Monday, December 6, 2021

St. Jean, Trojans Goal to Bring Back Winning Tradition



By Roger LaLonde

Culmer St. Jean knows his way around Lely High.

An all-star in football, basketball and track, 2003-2006, his efforts took him to the University of Wisconsin where he was a standout linebacker. His life’s trail brought him back to Lely High School, becoming an assistant coach to Stacey Stewart in 2012, working with the defense.

In 2013, he got the nod as head coach, making him the second straight Lely grad to take over after alum Stewart resigned. Joining his staff was Rolf Bathold. The two, along with the late Ereck Plancher, led the Trojans to a come-from-behind win over Naples in 2005 and a trip to the regional playoffs. Unfortunately, they lost to Riverdale in the first round. It had been a dream of the three as they grew up in the shadows of Lely to one day play for the Trojans and defeat Naples.

Mission accomplished.

Plancher’s young life came to a disheartening end when he collapsed at a voluntary spring football conditioning session at the University of Central Florida in 2008. More than 3,000 friends of Ereck’s, young and old, joined in the memorial service at Lely High School.

Because of his special qualities, on and off the field, the football team determined that Plancher’s jersey number 5, would not be retired, but worn by a worthy player each season.

“We talk about Ereck and what he stood for at the start of each season,” St. Jean said. “He is always in our mind. The athlete is chosen by his academic effort and behavior on and off the field.”

The first honoree was Jeff Charelus, Plancher’s cousin. This season it is senior wide receiver Daniel Obidiegwu. “He embodies what Ereck represents,” St. Jean said. “The jersey is not given out lightly; it has its demands.”

In his first season as head coach, St. Jean’s team won four games — something that hadn’t been done in a number of years. Thus far this season, they are 7-3, with a five-game win streak. The biggest

Lely’s Richard Obidiegwu has proudly worn the late Ereck Plancher’s jersey number this season. SUBMITTED PHOTOS

Lely’s Richard Obidiegwu has proudly worn the late Ereck Plancher’s jersey number this season. SUBMITTED PHOTOS

win being against Immokalee, 28-7, at Lely to win the Class 5A-Disrtict 15 championship. It ended a 17-year title drought.

Lely hosts Miami-Jackson at 7 PM tonight (Friday, Nov. 14) to open regional play.

The win over Immokalee also meant something special to St. Jean as he and his buddies had not beaten Immokalee while players. St. Jean was quick to note that Lely had only lost twice while he was playing, that hurricane seasons canceled the other two games.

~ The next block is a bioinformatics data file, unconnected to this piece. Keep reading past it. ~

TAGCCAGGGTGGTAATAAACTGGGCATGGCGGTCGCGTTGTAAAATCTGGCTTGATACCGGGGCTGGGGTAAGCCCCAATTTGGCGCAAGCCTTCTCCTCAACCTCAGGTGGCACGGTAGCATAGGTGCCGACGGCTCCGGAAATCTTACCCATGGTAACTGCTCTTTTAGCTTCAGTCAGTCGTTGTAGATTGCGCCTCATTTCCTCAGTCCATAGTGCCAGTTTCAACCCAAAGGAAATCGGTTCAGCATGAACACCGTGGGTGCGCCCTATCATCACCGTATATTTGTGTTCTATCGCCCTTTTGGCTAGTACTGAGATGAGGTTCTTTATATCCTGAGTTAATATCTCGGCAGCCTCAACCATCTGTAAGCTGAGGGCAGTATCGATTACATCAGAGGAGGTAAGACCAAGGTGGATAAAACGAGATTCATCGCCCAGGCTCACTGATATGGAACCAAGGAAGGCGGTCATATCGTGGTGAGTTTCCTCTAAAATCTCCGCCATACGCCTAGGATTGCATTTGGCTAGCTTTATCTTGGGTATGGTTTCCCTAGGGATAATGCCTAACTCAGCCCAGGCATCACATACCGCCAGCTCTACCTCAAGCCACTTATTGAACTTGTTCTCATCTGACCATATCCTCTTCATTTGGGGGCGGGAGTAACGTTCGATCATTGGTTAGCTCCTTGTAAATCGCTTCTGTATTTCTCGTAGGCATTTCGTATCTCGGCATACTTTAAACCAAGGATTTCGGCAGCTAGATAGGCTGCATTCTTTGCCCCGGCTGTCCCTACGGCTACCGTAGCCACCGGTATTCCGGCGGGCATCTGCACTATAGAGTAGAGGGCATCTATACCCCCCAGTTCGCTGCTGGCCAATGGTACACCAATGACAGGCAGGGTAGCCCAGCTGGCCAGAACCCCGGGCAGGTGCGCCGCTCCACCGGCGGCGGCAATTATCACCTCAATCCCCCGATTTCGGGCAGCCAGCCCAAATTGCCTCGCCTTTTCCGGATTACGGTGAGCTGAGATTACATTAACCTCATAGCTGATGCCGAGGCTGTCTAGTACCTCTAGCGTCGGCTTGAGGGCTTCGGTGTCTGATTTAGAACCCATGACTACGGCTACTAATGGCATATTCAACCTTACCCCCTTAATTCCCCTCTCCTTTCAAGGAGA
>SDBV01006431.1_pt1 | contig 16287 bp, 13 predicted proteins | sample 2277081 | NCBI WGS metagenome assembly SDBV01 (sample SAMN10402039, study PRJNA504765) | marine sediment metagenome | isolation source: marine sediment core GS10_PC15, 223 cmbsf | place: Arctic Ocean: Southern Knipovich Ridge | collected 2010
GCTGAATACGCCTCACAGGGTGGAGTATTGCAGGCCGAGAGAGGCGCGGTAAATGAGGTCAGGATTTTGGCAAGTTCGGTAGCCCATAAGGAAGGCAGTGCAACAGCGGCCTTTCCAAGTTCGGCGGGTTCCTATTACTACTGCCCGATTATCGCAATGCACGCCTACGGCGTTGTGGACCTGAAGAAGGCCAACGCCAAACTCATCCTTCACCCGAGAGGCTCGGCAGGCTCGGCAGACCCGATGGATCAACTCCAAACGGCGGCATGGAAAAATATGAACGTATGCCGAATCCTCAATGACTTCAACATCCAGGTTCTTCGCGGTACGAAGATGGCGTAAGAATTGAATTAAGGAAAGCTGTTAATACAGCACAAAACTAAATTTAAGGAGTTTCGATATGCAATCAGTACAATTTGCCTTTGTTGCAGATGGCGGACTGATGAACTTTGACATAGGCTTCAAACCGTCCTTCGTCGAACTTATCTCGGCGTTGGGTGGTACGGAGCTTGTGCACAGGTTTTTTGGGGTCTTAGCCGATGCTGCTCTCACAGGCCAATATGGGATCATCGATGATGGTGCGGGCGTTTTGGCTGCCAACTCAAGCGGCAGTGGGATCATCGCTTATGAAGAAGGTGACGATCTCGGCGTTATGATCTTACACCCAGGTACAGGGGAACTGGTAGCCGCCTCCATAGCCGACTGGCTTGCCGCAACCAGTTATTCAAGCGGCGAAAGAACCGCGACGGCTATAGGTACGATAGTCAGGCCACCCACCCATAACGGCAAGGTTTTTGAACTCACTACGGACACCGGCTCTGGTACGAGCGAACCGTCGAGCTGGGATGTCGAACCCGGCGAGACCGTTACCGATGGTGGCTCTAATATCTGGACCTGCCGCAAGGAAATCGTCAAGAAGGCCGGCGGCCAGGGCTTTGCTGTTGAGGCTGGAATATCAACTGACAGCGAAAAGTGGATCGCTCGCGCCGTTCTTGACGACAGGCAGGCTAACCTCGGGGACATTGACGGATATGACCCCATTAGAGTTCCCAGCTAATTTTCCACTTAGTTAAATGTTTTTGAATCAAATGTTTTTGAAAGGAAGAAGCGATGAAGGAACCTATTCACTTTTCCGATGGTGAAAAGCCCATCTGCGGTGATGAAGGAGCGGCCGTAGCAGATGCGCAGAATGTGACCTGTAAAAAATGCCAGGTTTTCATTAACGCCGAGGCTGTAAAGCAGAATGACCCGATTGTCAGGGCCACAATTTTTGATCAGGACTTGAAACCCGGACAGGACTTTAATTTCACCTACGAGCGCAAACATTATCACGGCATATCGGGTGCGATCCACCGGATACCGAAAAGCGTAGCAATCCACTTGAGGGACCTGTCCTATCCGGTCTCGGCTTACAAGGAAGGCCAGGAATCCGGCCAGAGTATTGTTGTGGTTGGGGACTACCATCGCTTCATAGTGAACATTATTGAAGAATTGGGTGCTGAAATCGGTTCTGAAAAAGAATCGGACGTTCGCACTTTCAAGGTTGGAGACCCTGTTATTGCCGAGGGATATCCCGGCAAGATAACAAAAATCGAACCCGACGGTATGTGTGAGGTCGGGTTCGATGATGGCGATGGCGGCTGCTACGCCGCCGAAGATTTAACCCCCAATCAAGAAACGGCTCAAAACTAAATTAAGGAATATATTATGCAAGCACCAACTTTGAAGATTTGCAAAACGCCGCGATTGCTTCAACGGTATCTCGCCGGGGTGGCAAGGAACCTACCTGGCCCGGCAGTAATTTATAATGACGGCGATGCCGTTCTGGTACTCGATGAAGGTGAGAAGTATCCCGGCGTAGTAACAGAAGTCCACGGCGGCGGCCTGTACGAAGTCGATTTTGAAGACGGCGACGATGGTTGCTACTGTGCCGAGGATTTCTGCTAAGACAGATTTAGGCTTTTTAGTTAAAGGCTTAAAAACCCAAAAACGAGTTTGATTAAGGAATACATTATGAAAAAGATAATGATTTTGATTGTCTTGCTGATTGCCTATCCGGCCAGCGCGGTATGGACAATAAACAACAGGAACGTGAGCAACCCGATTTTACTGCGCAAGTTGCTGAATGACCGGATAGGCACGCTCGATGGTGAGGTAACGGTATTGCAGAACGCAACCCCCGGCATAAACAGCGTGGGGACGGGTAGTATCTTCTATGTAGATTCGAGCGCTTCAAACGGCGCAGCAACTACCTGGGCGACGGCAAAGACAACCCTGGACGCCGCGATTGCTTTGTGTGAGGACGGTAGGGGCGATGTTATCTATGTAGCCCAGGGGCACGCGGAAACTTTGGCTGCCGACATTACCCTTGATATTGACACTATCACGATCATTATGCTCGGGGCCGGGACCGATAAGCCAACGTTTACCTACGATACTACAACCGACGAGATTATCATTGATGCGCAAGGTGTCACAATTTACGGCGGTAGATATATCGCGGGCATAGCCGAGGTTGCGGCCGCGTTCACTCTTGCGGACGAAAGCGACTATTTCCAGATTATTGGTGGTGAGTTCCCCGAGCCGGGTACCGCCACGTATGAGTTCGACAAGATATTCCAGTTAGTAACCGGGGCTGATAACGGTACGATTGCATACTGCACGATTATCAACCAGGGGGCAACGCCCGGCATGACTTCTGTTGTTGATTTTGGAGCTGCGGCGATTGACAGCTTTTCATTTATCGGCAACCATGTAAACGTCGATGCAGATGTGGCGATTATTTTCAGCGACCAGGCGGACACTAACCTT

To St. Jean and his team, it was also unfinished business for them. With less than two minutes left in the game, a questionable referee’s call cost Lely the victory in 2013, giving Immokalee the title.

“We got it tonight,” St. Jean texted after the game.

A hard-rushing offense and a fast, punishing defense are this year’s trademarks. “We thought that running was our best dynamic, although we are capable of passing,” St. Jean said. “We have a strong line with multiple running backs to touch the ball. We are also capable of passing.”

Senior quarterback Lik Estilien is the leader of the pack. Although they throw very little, Estilien did have a three-game streak in tossing a touchdown pass. Tupac Isme and Marvin Liberiste are the key running backs.

Against Immokalee it was more of the usual, running the football and an overpowering defense. In the game against Immokalee, the defense came up with two scores and set up two last Friday in its victory over Barron Collier, 28-7. Defensive back Richard Annorat accounted for two scores and set up a third in those games.

“It is good to have a winning streak going into the playoffs,” St. Jean said. “It helps build confidence and makes our players want to improve every game. They are getting to understand what it takes to be successful.”

It changes the fans, too.

“There is a new atmosphere growing at the games,” St. Jean said. “We want to bring the back the tradition of success like it was in the 80’s when there was great talent.”


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